Saturday, January 13, 2018 at 10:50 AM
Please excuse our dust: Due to construction, Anderson's in the City will be closed until January 19. Our second floor galleries will be open until January 21. Stay tuned for further updates!
Read more

Civil War

104th OVI and Harvey the Dog

104th Ohio Volunteer Infantry

Officers of the 104th OVI
Collection of the Massillon Museum (BC 723.2.1)

By the summer of 1862, it was obvious that the war was going to be much longer and bloodier than first imagined.  More men would be needed for a much longer period of time.  In July, President Lincoln issued a call to the various Northern states for 300,000 volunteers. In Ohio, the state’s quota for volunteers was met and surpassed. Among those new three-year regiments was the 104th.

The companies that would form the 104th Ohio Volunteer Infantry began arriving in Massillon early in August 1862; but Camp Massillon was not ready for their arrival. The camp was a large open field on low bluffs just west of the Tuscarawas River in the town of Massillon. There were no tents or supplies of any kind for the men. The first weeks were spent organizing, drilling, and building structures in which the men would eventually reside. At night, the men stayed in hotels and private residences in town until the camps were ready.

By August 29, the regiment was assembled, equipped, and mustered into Federal service.  It numbered 1,017 men.  Four of its companies were from Columbiana County, three from Stark County, two from Portage County, and one from Summit County.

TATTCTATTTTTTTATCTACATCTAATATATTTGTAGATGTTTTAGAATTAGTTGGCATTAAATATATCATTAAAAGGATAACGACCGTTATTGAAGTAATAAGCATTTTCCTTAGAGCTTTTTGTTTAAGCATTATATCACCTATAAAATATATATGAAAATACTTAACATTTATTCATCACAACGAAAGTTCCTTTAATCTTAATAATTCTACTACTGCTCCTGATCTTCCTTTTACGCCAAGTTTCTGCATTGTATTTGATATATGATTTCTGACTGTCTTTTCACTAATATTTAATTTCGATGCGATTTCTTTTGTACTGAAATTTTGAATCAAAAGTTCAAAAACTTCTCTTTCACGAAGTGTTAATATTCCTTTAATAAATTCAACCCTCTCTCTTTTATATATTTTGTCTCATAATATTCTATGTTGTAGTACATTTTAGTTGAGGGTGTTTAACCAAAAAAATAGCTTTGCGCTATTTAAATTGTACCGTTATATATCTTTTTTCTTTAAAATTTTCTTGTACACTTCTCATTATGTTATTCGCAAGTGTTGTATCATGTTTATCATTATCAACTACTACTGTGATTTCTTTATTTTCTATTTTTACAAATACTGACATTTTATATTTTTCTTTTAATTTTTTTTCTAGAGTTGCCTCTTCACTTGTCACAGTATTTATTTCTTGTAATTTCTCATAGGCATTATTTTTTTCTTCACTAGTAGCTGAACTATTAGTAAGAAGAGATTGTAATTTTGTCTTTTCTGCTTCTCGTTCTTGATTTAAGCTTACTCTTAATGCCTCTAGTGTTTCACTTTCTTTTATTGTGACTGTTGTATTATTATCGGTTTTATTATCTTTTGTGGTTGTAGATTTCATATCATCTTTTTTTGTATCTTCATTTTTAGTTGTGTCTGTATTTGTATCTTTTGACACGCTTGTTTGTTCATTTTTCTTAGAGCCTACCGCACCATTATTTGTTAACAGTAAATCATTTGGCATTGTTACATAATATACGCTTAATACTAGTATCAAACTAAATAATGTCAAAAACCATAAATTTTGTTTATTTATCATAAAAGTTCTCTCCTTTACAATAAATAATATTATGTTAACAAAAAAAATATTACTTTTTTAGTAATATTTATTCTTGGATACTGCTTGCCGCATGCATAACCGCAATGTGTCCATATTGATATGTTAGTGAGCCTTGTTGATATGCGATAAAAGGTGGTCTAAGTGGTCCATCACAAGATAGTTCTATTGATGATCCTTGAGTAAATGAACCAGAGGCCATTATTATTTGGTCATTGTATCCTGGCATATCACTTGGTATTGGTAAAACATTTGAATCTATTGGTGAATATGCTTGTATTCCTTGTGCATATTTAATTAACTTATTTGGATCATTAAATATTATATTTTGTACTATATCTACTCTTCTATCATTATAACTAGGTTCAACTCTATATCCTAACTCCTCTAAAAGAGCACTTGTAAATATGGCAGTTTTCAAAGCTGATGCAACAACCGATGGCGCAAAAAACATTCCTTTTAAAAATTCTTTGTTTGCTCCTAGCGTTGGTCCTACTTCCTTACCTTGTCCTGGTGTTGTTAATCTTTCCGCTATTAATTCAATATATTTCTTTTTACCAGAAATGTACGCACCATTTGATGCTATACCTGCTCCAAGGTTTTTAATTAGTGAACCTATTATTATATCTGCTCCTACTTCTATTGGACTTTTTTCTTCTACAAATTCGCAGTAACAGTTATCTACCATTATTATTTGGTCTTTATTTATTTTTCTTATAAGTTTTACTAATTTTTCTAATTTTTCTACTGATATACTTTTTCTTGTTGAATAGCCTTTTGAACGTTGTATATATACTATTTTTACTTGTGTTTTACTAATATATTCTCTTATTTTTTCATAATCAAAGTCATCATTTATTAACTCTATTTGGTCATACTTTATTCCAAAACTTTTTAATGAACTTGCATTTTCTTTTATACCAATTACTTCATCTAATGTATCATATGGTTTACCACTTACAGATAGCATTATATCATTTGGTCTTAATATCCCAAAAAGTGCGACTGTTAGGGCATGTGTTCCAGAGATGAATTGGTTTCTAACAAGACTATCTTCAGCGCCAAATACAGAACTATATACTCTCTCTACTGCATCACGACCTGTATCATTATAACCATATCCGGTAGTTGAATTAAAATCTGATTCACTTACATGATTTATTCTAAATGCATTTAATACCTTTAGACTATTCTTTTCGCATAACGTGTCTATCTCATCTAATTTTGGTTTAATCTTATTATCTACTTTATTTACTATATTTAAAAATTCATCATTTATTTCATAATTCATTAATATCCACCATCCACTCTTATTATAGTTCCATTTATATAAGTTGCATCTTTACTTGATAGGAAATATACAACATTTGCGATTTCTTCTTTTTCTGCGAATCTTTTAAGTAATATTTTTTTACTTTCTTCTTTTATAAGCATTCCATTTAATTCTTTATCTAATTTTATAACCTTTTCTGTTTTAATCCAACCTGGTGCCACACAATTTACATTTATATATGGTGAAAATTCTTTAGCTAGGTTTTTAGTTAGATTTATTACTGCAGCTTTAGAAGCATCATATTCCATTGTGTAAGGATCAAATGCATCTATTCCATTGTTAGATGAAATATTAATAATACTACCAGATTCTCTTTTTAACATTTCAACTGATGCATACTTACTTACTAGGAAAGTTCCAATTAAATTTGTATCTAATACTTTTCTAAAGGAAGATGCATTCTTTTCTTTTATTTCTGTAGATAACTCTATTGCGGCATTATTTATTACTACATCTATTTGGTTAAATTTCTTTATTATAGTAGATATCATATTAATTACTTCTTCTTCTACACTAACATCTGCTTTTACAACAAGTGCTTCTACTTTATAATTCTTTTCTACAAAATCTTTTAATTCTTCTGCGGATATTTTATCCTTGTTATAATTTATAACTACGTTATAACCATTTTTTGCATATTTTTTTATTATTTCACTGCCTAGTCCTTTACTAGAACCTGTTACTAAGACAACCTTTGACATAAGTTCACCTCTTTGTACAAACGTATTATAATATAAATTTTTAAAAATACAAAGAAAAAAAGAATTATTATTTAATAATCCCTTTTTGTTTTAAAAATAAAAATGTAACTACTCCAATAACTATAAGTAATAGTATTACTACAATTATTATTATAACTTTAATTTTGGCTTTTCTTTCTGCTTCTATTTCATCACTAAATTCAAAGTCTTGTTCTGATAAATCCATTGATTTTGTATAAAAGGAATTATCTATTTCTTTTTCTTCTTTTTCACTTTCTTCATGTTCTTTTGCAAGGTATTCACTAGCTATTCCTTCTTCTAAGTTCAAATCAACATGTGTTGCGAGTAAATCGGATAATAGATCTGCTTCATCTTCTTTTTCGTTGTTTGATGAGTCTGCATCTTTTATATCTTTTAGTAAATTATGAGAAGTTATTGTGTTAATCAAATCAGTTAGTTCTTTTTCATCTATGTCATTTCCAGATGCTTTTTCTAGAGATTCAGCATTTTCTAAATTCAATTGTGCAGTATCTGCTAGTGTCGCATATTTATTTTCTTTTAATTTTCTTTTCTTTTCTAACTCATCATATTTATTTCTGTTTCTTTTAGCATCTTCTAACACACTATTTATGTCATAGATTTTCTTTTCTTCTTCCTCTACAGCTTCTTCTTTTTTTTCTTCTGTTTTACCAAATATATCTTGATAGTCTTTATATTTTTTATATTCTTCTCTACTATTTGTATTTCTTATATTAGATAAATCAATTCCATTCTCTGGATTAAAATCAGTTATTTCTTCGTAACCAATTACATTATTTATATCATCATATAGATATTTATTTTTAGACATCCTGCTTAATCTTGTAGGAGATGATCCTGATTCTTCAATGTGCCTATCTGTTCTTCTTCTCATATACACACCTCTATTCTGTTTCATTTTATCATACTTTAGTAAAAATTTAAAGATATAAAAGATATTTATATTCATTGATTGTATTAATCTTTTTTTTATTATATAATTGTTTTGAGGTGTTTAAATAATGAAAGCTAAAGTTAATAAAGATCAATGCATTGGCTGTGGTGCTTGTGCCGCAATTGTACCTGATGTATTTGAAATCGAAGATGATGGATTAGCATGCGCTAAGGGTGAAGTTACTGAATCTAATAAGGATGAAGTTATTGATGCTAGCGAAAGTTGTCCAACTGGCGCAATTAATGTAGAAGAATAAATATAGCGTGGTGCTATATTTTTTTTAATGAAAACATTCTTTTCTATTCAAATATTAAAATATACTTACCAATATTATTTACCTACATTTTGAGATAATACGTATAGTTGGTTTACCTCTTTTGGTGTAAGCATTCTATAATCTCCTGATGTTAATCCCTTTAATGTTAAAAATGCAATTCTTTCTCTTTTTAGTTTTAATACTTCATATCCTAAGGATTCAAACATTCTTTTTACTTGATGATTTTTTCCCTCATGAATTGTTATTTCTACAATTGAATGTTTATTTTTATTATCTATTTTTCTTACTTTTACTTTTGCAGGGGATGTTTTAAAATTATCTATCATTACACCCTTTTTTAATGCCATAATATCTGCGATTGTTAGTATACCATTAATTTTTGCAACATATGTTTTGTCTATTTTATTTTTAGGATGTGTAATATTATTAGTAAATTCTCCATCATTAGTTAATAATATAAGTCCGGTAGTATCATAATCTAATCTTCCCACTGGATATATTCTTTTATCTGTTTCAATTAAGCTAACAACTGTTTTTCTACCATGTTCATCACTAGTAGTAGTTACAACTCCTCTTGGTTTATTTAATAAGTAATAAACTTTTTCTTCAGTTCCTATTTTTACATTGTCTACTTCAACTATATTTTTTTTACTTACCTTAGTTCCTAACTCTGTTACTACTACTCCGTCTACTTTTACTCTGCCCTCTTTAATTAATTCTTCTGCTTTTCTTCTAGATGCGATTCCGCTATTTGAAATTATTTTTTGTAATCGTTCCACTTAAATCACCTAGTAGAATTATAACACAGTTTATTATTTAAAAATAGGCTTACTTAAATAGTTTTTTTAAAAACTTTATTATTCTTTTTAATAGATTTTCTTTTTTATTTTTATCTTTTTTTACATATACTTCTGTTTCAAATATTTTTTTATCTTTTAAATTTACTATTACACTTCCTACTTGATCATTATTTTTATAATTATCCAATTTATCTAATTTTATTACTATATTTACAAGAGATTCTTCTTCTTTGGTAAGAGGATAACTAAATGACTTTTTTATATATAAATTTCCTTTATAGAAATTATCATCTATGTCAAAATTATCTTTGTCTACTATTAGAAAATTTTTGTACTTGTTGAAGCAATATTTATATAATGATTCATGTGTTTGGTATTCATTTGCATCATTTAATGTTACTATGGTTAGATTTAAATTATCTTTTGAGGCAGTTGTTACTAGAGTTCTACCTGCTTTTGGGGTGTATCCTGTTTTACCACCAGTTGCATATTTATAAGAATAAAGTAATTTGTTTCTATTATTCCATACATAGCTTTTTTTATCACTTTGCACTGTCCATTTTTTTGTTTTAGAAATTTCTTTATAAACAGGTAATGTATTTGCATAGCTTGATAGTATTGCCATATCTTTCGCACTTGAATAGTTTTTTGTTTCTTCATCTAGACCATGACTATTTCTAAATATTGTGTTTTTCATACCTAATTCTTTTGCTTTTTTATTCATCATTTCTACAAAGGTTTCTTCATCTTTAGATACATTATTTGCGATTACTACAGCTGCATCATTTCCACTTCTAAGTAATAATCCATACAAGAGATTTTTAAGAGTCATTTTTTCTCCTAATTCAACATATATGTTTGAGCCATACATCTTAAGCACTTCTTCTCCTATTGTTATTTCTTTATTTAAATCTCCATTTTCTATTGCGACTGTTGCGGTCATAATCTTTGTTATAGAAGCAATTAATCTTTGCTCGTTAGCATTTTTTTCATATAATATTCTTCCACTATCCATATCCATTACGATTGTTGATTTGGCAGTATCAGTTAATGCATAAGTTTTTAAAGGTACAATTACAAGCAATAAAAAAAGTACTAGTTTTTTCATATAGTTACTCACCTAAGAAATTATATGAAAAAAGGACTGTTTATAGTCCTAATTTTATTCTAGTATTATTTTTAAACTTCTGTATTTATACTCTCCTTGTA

Harvey the Dog

Mustered in August of 1862, the 104th Ohio Volunteer Infantry (OVI) served under Colonel James W. Reilly.  During its three years of active duty in the American Civil War, the unit adopted at least three canine mascots: Colonel, Teaser, and Harvey. 

Harvey wandered into the 104th camp in 1862.  He was adopted by Company “F” and stayed with the men throughout their time in the Civil War.  The regiment first engaged the Confederates on September 5, 1862, at Fort Mitchell.  In the spring of 1864, the regiment joined up with Major General William Tecumseh Sherman for his famed March to the Sea.

All of the 104th OVI’s dogs were considered Veteran soldiers, but Harvey was perhaps the most special of the three.  He was reportedly wounded at least three times: in Virginia, at Resaca, and at the Battle of Franklin in Tennessee.  Harvey also served more time in the regiment than any of the enlisted men.  Adopted by Daniel M. Stearns, his dog tag read “I am Lieutenant D.M. Stearns dog.  Whose dog are you?” 

It is estimated that 100,000-plus canines who have served in the line of duty alongside enlisted military personnel.  From delivering messages, tracking, and attacking, dogs have served in a number of official positions for centuries.   Dogs have been used in battle and times of war since the time of the Ancient Egyptians.  Canines were used for defense and to attack enemies.  Irish wolfhounds used against the Norman invaders in Medieval Ireland were capable of tearing men in full armor from their horses.  As recent as this year, in the operation to find Osama Bin Laden, a Belgian Malinois named Cairo served and aided the United States Navy SEALS.

 

 

 

 
  • news
  • mailing list
  • volunteering
  • membership
  • calendar
  • shop